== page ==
After the ghost tour on Saturday night, we headed for Dr. Baker’s Lounge, a bar/restaurant down the hall from our room and ate on the balcony. The balcony offers awesome views of the Ozark Mountains during the day and a wonderful ambiance at night, especially when there is a lovely full moon.

Many people who believe in spirits think that 3:30-4 a.m. is the “witching hour,” or when spirits are most active, so I told Dale we had to get up and do our ghost hunting, photographing the hotel.

For some reason, our television and electric clock in our room weren’t working, but a dream about my parents and Hershey, one of our dogs that is now gone, startled me awake at 3:22 a.m.

I told Dale to get up and switched on the light next to the bed, the only light I turned on.  I grabbed the camera from the nightstand and decided to shoot a couple of photos of an old chair in the corner of our room.

I was surprised when looking back at the two photos that one appeared to have a bright ball of light, visible on my digital screen and one did not. You might know from Ghost Hunters (who have described The Crescent as the 3rd most haunted building they’ve ever investigated) that some people believe these to be orbs, or the energy created by spirits.

Others believe they are simply dust particles.

When I got the photo on the computer, I could then see several of these balls on the first photo. None appear to be close to the camera. The brightest one appears to be above the chair toward the curtains. Neither Dale or I was on that side of the room, nor were there any light sources on that side. There were no balls on the second photo taken right after the first one from roughly the same spot.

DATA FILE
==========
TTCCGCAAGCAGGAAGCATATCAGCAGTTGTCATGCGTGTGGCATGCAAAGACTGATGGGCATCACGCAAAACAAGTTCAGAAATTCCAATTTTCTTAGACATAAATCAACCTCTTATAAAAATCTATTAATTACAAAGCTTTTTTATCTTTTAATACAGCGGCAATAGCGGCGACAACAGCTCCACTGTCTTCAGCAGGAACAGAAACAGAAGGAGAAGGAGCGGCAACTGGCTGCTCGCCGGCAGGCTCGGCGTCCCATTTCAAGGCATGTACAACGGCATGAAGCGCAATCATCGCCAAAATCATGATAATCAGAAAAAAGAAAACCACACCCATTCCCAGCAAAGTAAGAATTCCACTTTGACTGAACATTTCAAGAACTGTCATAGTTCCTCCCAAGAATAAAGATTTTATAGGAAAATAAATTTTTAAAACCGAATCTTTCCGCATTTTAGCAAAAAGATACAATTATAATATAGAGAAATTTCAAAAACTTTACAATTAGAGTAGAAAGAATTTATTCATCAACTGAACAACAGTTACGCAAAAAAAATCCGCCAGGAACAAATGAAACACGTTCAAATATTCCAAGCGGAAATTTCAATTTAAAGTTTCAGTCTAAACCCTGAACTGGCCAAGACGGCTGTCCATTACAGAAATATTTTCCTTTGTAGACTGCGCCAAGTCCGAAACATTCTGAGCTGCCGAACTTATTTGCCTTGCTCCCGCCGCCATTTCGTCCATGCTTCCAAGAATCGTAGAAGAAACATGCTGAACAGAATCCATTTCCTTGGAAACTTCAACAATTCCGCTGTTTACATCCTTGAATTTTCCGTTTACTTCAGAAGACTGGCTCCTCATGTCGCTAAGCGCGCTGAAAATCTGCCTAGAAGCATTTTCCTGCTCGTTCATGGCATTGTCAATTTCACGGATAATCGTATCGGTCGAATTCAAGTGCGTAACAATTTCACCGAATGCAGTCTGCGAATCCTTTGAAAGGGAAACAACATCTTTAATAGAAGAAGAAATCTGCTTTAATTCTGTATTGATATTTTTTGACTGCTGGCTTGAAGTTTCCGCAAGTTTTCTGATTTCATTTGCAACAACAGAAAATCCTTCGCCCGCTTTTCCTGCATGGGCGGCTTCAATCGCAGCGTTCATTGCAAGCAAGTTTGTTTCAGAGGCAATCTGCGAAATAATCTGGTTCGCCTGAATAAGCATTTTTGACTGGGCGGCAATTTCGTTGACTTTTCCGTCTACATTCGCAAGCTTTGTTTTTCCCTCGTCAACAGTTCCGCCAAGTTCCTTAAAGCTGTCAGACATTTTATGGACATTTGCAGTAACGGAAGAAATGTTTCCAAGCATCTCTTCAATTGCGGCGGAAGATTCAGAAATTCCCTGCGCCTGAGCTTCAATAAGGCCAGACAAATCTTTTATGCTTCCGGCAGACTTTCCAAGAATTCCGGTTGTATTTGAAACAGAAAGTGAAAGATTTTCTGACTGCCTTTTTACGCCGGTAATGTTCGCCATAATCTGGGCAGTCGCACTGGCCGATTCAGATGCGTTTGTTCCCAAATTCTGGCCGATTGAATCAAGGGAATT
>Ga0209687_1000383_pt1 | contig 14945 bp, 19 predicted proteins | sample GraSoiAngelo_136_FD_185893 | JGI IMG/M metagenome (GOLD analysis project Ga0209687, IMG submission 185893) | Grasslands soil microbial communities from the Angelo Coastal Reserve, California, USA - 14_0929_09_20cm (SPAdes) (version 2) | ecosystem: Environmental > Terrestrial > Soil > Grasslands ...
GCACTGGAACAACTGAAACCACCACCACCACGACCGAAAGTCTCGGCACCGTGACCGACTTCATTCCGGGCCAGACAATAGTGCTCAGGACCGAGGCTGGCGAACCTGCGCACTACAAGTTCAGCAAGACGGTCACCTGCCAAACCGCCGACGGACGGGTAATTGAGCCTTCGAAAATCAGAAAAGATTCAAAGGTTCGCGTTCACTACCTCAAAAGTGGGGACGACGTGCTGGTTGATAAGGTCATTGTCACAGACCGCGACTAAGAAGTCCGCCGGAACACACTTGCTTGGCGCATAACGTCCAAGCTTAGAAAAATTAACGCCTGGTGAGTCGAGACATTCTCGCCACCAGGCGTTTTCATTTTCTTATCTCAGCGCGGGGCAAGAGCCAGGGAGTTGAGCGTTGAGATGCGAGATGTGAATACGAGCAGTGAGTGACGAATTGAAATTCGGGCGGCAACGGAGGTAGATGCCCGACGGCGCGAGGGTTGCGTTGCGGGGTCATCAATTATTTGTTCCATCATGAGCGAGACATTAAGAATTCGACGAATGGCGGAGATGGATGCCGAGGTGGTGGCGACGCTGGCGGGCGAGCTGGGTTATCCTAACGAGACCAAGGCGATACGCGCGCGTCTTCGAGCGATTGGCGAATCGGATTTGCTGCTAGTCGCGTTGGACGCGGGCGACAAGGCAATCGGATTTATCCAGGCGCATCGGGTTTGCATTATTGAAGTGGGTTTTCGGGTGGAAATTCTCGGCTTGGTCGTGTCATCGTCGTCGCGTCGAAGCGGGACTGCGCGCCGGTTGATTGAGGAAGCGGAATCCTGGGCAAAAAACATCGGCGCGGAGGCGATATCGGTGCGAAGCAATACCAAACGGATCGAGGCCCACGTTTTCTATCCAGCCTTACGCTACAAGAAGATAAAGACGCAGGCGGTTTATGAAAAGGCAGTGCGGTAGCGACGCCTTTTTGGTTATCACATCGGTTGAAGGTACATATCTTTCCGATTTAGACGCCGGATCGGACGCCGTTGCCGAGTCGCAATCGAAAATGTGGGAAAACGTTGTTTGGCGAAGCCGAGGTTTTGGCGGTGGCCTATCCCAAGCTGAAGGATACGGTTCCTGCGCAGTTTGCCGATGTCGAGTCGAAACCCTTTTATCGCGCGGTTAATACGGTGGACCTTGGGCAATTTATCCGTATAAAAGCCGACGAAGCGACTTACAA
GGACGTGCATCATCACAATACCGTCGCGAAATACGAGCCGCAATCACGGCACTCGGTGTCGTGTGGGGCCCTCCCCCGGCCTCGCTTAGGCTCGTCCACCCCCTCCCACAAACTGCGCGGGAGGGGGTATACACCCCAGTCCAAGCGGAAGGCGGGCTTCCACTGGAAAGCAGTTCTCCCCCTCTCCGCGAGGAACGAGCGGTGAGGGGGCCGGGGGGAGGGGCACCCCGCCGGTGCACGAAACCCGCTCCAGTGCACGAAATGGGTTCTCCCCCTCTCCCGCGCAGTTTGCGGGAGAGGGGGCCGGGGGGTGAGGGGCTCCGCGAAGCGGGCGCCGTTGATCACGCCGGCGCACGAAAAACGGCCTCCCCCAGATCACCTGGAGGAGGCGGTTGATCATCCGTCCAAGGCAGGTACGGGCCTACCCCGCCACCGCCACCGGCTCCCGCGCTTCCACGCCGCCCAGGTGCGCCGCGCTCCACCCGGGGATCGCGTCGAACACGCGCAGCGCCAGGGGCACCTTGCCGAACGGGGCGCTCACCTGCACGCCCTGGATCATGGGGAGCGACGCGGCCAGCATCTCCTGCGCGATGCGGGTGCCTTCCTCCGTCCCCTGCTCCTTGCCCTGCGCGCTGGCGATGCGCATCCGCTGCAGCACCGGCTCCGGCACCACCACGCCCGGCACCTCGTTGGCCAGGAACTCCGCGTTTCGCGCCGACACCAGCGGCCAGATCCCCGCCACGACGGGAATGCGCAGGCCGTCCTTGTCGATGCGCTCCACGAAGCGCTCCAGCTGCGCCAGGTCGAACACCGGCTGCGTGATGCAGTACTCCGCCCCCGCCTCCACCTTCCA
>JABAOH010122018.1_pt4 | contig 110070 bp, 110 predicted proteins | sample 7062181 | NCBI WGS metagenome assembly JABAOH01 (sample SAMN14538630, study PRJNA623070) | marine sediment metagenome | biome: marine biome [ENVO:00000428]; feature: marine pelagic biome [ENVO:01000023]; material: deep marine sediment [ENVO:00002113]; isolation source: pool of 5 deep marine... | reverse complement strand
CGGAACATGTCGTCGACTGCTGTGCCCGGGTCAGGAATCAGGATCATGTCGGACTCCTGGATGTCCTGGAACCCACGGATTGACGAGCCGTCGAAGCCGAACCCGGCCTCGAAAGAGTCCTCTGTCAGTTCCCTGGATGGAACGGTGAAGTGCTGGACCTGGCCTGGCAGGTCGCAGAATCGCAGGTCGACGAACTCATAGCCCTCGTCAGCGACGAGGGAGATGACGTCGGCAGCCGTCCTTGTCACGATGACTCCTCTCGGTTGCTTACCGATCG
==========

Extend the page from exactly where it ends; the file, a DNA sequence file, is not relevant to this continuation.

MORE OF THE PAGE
Of approximately 300 different shots I took around the hotel during the tour and between 3:30 – 4 a.m. (I took two of each shot as I did with the bedroom photo to see if anything did appear, if it was replicated in the next shot), about a dozen of them had these balls that were not replicated in the next shot.

One, taken in our hallway in the middle of the night when no one was around to stir up dust, has multiple balls of light. Two more show what appears to Dale and I as faces, one in a mirror, and the other in a pane of glass.

I definitely have my opinions. But I’ll let you decide.

Do you believe in the paranormal? Why or why not? Would you stay in a “haunted” hotel? Any experiences you would like to share?

 

This photo was taken 2 minutes after the above photo from roughly the same spot.

 


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30 Responses

  1. Jane Boursaw says:

    Wow, cool! I definitely believe in ghosts but have never experienced any myself. I love all the ghost hunter shows on TV and have even warmed up to scary movies in recent years.

  2. Merr says:

    I also heard a story on This American Life about various haunted rooms and buildings – it was fascinating. I don’t think it was scary for the reporters, either, but very eye opening and a bit unreal!